Being An Effective Junior Engineer Without Coding

Being An Effective Junior Engineer Without Coding

The first thing any new engineer should focus on is trying to and learn as much they can and bring value to the team quickly... but oftentimes they express feelings of being lost, overwhelmed, or unhelpful when it comes to code. Limiting yourself to just software takes away what you can bring from other skills you may already have. As a fresh set of eyes you are in a unique position to bring new perspective and energy to a variety of areas that a team may be lacking in. Organizational bottlenecks and inefficiencies exist in every team and are often the result of technical/non-technical debt, hypergrowth, or just not-so-best practices. As the newbie you are actually in the best position to make suggestions since you are free of any office politics alliances and have the veil of ignorance to fall back on. "Oh I didn't know that, I was just wondering if...[Insert Suggestion Here]" has a lot of mileage in your first month. Just don't make it your default response the entirety of your time there.  

How do I get started?

Joining a team with basic skills I learned online and 2 community college courses behind me, I wasn't really handed anything too technical to do and I was starting to decay at my desk as I was reading legacy code for the fifth time over. At some point I felt pretty worthless to the team and as that sank in, I felt the pressure of being an imposter and basically just taking up office space. My solution to this was to try and do something.. ANYTHING to help the team out. I was lucky to have such a receptive team but I believe anyone can do it as long as you come from a point of wanting to help make other people's lives easier.

Some examples of things I did included:

  • Organizing the ticket system that has been untouched for about 4 years –> Gave me more product knowledge and depth into the pain points of the project.
  • Proposing reduced meeting times to force concise updates –> Yielded more time for the devs to mentor me and made it easier to digest information.
  • Writing small scripts to automate cumbersome processes –> Allowed me to write simple code using JavaScript and reinforced my basics.
  • Setting up weekly team emails to increase communication on deployments –> Established me as a person who knew what was going on with my team while forcing me to be on top of what was happening.
  • Consolidating all our tooling and information into a central source –> Provided me a big picture idea of what we use and how we use it.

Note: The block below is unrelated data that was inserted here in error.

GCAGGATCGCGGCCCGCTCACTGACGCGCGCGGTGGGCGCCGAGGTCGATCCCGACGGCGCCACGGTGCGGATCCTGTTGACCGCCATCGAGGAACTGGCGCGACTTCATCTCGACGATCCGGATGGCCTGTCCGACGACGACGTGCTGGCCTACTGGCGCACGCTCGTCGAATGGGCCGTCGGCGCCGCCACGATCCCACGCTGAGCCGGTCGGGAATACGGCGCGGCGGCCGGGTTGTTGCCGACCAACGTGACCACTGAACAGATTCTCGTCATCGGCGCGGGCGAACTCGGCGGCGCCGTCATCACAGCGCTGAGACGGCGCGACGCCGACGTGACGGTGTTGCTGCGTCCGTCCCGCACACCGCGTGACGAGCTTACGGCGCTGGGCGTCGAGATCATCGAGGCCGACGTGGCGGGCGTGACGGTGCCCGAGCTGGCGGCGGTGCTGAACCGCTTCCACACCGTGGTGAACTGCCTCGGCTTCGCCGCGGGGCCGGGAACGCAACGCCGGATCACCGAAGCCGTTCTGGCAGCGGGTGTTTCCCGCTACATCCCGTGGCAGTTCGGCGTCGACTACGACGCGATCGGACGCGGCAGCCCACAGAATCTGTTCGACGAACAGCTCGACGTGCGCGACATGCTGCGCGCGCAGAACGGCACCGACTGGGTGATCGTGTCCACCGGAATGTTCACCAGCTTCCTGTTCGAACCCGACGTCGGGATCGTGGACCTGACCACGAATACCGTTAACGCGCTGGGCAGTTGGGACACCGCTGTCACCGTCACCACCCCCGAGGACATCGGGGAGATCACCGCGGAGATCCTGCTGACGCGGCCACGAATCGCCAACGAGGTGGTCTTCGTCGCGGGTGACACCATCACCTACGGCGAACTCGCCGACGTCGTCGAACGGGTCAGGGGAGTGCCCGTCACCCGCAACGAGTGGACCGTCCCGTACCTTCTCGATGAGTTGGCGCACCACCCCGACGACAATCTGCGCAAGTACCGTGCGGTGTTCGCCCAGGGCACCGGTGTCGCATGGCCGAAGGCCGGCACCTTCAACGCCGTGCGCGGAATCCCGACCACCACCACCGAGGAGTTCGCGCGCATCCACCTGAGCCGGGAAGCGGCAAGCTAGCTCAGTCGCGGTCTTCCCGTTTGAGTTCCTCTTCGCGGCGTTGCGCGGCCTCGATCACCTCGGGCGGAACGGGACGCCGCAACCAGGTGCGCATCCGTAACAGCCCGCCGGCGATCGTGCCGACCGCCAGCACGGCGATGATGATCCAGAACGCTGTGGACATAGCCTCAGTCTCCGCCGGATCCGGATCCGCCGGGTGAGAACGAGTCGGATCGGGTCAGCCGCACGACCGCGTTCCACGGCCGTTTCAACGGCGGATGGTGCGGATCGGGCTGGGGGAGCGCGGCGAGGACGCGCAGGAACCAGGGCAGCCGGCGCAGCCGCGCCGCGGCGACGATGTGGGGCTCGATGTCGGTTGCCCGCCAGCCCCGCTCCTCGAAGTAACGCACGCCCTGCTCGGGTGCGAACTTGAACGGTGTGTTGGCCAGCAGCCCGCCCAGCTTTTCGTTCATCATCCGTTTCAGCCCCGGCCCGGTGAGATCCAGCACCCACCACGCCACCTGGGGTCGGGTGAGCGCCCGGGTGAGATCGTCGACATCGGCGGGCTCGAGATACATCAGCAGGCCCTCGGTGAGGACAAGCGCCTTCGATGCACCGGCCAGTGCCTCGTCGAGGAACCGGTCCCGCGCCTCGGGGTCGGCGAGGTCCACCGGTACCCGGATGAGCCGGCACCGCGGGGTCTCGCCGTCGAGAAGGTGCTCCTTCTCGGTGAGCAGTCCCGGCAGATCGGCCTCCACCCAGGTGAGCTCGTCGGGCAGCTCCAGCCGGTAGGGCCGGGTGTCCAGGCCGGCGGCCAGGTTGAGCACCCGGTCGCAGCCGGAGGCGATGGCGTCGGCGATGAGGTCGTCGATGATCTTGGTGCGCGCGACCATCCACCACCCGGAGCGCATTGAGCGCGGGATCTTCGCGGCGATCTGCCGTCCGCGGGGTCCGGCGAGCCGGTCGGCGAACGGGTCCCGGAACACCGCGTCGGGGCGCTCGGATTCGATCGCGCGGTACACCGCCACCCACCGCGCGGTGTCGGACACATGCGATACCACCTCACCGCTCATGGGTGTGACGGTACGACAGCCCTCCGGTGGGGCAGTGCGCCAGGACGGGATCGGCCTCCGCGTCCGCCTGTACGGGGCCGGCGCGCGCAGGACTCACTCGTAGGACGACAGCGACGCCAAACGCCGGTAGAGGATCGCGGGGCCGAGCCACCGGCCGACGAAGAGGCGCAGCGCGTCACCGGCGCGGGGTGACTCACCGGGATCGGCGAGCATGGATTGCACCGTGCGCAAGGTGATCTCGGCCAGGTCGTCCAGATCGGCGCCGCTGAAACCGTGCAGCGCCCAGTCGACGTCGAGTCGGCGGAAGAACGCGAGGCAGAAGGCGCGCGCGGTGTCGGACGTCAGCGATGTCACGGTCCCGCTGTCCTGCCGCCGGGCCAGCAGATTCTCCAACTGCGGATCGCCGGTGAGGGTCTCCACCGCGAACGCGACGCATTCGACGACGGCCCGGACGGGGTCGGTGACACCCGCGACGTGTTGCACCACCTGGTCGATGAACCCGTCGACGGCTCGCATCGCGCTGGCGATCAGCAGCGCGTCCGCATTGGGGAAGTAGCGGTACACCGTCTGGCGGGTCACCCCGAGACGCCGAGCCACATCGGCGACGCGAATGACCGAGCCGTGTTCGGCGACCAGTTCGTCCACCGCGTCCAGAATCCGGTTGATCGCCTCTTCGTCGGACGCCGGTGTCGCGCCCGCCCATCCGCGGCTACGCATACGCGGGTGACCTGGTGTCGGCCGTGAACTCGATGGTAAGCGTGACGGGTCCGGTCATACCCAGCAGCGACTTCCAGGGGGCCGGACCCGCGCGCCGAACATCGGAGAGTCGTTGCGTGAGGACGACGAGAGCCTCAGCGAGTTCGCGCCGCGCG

Only one of those things required some programming and while it can be argued that those responsibilities could be assigned to a Scrum Master or Project Manager, it built my credibility and trust as a someone who can get things done. A rising tide lifts all boats and when everyone can be more effective, you can be more effective.

But what if there is NOTHING I can work on to improve?

Get permission to start learning something. When I was a QA tester and I started to run out of tests, I began to ask around if there was something I could do to learn how to code understand what I was testing beyond a superficial layer. After taking my own time outside of work to find a reputable program, I began to ask engineers for help on certain concepts or topics that I felt like they might be able to explain in context of what I was working on. This led to the QA team getting access to CodeSchool and even getting dedicated time to learning it each week! If you can tie your goals with the companies and have reasonable people to support you, it will never look bad on you to ask. If you have to pay for it yourself, it shows more chutzpah and an ambition to grow.

They said no to me learning on the company dime, I still have no idea how to contribute, I have no mentorship, and/or they expect me to just do it on my own.

GTFO. Do the bare minimum and prep for another job. The longer you stay here the longer you'll stagnate and it's clear this isn't an environment that fosters growth. It sucks but the only answer here is to keep grinding. That's it.

If you are worried about these things potentially pushing you into a different path... That's a good thing! All the skills learned in the stories above could easily help transition into another role and you never know what you may like. Either way you are improving your whole package. Small wins are important throughout your career eventually lead to bigger wins down the road. Every story will be different but I guarantee you the themes between them will be the same. What's your story?

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